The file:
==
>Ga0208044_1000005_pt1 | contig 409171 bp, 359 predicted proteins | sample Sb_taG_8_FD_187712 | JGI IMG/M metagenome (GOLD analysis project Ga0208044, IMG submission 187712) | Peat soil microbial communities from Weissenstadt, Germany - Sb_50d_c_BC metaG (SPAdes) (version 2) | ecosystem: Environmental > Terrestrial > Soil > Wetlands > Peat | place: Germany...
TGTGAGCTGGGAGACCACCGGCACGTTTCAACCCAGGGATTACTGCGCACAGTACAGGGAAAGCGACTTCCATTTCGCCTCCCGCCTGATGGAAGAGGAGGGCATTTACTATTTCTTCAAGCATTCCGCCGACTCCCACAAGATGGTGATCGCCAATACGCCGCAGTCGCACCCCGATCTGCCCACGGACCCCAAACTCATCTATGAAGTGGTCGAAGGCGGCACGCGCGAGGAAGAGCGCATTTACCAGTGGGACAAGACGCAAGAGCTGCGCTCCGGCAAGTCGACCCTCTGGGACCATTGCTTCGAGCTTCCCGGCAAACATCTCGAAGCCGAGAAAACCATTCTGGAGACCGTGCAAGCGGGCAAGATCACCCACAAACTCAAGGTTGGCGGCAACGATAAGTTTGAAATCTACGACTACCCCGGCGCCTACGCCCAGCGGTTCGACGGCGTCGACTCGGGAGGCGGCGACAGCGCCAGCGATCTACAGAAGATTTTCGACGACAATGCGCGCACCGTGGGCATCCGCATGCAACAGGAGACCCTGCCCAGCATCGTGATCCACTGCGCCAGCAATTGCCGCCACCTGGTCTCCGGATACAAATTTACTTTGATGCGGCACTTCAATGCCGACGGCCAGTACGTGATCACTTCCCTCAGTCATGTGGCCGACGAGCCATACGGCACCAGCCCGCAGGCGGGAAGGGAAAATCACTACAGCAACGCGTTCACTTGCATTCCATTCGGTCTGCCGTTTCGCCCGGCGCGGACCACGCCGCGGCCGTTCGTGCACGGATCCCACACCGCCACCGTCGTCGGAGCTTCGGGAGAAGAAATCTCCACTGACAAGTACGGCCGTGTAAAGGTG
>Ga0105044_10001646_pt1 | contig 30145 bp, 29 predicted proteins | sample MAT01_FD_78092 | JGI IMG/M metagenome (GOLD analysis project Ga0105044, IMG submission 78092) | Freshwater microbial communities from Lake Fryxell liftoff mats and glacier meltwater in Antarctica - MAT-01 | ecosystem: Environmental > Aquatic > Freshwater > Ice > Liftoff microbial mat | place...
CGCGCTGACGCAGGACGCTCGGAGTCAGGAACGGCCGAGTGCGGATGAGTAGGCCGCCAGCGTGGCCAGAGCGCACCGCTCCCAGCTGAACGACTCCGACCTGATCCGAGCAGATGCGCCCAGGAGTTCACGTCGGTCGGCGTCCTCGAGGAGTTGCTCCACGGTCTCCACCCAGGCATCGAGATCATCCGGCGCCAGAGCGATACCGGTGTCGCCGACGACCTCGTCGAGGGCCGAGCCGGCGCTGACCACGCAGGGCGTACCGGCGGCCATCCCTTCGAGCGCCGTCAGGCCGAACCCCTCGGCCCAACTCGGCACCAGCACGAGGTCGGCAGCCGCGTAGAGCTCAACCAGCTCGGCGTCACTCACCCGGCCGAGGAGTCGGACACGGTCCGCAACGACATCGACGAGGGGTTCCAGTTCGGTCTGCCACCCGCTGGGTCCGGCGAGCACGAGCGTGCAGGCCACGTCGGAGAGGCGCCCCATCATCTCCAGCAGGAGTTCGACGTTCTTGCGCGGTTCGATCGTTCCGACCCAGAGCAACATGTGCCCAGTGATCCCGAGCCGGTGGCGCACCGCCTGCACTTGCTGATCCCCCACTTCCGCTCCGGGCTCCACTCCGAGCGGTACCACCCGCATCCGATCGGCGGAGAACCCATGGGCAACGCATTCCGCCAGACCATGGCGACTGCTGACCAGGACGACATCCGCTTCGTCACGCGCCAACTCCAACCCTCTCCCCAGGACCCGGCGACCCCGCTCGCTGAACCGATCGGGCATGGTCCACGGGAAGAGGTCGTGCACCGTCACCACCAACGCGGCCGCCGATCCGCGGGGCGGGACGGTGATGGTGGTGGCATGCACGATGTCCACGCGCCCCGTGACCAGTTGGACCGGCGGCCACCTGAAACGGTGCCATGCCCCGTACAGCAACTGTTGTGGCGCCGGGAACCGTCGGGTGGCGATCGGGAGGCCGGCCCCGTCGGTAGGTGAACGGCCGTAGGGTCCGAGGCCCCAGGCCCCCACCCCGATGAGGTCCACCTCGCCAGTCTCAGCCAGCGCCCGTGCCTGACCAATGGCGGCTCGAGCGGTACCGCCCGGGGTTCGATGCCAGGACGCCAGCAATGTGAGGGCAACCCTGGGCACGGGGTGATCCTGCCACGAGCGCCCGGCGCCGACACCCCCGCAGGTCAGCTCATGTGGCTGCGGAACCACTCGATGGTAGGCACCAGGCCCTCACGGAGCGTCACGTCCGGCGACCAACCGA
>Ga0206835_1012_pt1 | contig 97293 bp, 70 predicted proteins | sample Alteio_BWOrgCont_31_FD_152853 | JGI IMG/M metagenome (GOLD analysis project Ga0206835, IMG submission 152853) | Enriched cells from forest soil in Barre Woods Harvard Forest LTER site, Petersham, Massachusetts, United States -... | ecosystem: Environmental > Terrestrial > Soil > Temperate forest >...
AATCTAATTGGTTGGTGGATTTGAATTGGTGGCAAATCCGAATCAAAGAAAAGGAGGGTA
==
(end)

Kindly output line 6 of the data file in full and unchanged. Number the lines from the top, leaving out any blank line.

AATCTAATTGGTTGGTGGATTTGAATTGGTGGCAAATCCGAATCAAAGAAAAGGAGGGTA